CULTURE / MUSIC REVIEW by Boulent Mustafa
This talented Kurdish singer from
Turkey is part
of the Rebetiko revival, also known as the 'Blues of the Aegean'.
It was banned for a time because it was considered socially degenerate.
Emerging during the turbulent 1920s these bitter-sweet songs about an exiled
underclass have strong roots in
and were often performed in dubious Greek and Turkish establishments. Izmir
Çiğdem's album Mortissa (meaning strong independent woman) features songs in Greek and Turkish with musical roots in
Anatolia. An immigrant herself, Çiğdem's fresh take on
Rebetiko both as a person from an ethnic minority and as a female singer in a
usually male genre brings personality and a voice that communicates deeply,
helping to unlock the riches and relevance of the Aegean Blues to new
She initially made her mark as the lead singer of the award-winning She’Koyokh Klezmer Ensemble, and as a solo artist she has opened the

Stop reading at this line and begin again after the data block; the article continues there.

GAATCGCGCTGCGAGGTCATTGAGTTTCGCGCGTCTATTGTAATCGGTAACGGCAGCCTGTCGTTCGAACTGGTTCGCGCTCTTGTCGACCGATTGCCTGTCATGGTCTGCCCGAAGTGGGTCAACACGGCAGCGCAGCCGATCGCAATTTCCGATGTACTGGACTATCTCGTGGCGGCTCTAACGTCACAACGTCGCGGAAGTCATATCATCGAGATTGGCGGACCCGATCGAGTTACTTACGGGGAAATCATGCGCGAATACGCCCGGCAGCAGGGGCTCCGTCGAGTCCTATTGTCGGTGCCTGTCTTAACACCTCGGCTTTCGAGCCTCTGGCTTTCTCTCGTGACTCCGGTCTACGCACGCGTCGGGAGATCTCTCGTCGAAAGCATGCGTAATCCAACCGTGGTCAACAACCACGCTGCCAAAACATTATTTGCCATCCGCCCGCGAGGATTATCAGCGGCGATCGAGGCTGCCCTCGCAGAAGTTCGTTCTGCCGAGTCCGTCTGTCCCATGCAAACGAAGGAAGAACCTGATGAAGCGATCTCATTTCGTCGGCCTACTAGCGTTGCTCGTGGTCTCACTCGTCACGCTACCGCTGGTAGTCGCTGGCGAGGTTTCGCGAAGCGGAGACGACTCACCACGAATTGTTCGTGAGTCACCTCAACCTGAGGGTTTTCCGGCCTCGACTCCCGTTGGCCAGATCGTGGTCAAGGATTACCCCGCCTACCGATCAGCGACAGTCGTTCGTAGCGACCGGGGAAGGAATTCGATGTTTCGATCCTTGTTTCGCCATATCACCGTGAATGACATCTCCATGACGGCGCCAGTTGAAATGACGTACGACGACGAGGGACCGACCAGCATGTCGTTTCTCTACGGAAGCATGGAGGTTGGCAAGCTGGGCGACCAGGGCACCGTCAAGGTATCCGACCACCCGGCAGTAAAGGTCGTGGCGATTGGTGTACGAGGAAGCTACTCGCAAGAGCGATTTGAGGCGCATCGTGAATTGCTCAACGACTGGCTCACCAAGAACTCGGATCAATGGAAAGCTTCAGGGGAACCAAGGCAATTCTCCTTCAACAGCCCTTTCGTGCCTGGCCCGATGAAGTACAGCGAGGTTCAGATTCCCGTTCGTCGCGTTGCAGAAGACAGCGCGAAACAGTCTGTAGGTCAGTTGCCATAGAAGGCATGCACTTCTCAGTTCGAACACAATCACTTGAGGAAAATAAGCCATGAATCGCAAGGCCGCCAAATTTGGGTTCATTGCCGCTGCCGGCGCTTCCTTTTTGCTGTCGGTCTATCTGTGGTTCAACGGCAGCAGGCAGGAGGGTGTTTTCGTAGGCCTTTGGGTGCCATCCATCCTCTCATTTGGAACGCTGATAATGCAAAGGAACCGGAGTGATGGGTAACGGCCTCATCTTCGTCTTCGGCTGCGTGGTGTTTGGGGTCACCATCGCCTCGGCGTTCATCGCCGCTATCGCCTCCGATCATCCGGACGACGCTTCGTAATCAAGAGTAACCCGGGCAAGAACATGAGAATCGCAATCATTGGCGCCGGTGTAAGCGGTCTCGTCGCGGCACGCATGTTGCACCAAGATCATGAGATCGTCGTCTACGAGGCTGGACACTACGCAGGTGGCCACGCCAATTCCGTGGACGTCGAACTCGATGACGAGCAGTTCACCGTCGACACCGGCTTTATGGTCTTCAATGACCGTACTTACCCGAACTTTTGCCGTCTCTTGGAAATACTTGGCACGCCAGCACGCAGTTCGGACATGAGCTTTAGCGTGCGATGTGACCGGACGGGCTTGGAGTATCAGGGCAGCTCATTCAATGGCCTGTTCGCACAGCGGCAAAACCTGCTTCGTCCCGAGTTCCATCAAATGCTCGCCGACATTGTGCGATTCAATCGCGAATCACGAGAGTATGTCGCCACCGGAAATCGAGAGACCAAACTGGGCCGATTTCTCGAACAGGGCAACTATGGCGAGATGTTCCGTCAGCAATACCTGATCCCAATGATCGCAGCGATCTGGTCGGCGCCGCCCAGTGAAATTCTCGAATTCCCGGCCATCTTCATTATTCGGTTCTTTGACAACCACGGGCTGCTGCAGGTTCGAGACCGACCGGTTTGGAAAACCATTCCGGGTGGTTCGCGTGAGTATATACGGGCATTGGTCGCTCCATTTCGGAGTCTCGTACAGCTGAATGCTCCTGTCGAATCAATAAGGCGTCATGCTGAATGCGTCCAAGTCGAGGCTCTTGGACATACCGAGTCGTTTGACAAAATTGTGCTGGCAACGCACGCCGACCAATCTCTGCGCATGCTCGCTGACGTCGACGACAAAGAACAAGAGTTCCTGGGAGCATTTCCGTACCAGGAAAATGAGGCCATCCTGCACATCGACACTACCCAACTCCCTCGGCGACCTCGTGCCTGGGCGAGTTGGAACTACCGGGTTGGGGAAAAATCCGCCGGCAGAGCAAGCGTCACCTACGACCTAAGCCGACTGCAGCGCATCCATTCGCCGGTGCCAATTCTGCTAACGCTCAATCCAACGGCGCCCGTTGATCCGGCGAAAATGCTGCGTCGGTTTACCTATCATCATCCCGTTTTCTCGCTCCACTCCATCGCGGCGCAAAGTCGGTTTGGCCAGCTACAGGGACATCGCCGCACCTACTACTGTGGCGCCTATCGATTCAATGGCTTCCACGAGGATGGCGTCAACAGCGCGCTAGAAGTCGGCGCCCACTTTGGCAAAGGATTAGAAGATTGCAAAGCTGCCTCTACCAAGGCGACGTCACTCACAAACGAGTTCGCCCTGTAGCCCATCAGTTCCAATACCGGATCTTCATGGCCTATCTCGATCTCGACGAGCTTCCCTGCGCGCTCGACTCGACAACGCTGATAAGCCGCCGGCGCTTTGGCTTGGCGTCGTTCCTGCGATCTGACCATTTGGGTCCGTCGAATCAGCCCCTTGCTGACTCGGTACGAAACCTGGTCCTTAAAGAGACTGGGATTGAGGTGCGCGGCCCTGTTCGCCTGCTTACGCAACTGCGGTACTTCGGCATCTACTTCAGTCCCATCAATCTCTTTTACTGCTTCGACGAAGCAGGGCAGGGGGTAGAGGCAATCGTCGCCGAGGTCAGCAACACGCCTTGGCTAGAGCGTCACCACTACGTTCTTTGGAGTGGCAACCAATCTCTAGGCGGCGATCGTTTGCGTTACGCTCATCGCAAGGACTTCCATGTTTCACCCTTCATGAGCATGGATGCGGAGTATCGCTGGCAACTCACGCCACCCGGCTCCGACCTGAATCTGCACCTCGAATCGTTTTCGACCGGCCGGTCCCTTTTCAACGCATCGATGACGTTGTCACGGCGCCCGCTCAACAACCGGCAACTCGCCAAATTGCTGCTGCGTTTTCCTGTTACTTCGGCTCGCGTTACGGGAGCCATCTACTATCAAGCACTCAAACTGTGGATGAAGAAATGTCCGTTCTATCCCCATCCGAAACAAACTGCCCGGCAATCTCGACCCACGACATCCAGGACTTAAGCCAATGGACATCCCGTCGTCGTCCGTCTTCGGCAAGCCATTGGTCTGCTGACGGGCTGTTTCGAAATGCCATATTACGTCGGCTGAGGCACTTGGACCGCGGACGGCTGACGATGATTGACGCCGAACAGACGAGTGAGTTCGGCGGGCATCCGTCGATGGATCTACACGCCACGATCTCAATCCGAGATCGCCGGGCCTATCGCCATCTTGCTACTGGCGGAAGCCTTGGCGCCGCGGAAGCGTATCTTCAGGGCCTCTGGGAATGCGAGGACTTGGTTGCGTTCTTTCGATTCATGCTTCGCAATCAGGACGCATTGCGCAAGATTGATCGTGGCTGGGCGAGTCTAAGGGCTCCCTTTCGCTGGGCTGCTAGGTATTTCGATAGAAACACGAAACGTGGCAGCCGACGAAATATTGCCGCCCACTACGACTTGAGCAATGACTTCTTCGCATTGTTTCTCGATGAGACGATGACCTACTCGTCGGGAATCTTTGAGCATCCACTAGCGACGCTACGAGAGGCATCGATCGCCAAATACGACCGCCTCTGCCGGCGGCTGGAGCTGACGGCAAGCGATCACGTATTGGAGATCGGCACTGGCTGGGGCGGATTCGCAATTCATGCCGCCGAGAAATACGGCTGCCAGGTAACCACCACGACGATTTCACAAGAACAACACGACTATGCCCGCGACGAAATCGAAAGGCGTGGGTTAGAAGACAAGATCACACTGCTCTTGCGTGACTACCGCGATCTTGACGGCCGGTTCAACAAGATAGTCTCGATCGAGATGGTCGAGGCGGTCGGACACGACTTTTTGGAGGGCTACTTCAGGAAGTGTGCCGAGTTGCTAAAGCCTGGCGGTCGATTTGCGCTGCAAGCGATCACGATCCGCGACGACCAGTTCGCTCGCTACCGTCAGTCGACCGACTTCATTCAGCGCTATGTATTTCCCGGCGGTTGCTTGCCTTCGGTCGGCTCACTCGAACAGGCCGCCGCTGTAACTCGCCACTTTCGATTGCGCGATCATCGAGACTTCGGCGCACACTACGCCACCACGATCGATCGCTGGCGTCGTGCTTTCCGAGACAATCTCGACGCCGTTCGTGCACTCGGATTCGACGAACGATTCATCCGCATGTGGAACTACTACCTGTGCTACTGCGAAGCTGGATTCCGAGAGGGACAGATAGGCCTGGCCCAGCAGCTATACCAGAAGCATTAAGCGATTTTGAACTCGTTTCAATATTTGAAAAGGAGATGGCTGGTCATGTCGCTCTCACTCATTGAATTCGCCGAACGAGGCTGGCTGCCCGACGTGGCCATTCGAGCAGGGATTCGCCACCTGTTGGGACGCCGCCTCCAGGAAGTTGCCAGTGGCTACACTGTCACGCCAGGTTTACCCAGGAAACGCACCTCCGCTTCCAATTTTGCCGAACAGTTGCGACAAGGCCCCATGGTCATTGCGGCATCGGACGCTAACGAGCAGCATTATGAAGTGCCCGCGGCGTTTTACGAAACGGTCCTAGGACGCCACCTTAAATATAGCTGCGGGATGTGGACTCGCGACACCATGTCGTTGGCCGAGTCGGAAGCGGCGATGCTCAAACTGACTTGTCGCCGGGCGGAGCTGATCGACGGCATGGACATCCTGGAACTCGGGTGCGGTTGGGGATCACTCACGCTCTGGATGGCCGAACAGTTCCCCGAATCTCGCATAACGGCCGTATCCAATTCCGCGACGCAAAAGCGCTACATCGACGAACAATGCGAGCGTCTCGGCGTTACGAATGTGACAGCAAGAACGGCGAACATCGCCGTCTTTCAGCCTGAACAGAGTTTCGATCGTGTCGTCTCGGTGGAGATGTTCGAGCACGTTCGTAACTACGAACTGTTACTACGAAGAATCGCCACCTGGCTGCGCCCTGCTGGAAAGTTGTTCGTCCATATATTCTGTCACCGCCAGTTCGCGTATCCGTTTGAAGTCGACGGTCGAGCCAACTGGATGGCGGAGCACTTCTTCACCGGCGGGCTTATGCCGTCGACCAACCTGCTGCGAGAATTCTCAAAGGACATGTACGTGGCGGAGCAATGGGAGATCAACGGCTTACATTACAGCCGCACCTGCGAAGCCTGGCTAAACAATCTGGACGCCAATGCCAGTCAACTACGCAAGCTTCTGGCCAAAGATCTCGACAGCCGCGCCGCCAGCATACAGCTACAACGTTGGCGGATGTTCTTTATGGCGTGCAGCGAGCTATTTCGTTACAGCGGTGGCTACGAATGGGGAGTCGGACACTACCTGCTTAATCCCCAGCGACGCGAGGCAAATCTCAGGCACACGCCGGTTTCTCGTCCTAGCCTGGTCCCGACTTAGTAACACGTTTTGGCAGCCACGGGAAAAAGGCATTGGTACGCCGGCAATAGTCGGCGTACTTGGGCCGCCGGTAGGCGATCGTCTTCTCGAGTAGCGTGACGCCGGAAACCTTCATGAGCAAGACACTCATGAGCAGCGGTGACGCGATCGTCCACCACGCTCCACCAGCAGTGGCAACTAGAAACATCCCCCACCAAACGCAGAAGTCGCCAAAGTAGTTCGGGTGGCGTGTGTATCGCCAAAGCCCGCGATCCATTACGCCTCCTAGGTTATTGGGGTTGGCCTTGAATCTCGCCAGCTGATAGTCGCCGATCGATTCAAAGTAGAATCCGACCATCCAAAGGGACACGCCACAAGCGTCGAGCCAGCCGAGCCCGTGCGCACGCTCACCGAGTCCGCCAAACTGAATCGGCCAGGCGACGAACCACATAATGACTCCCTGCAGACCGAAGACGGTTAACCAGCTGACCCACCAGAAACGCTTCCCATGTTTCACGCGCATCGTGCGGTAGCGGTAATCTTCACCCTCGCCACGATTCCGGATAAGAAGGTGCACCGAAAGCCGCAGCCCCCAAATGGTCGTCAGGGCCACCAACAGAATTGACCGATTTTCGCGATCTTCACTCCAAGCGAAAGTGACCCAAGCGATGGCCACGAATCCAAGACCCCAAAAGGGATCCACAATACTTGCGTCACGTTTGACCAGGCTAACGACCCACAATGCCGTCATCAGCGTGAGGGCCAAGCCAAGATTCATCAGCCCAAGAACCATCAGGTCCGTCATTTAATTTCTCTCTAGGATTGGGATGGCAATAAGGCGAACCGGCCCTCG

concerts for Sezen Aksu and Yasmin Levy. Now, with her debut album Çiğdem is
ready to take the stage as a star in her own right. London
Her sweet voice is complemented effortlessly by the fine array of musicians that feature on Mortissa. They offer a joyful fusion of Turkish, Kurdish and Greek melodies, unifying artistically and culturally.
All the songs on Mortissa were an absolute delight to my ears and I was hard pushed to choose a favourite track as they each appealed in their own special way. Standout tracks were the sombre violin and woodwind laced To Dervisaki. Nenni showcases Cigdem's exceptional vocals and raw lyrics, and Cakici for its rich orchestral-like sounds.
Those in London can see Çiğdem live at the Forge in Camden on 1 February. Tickets and info from here: Çiğdem Aslan at The Forge, Camden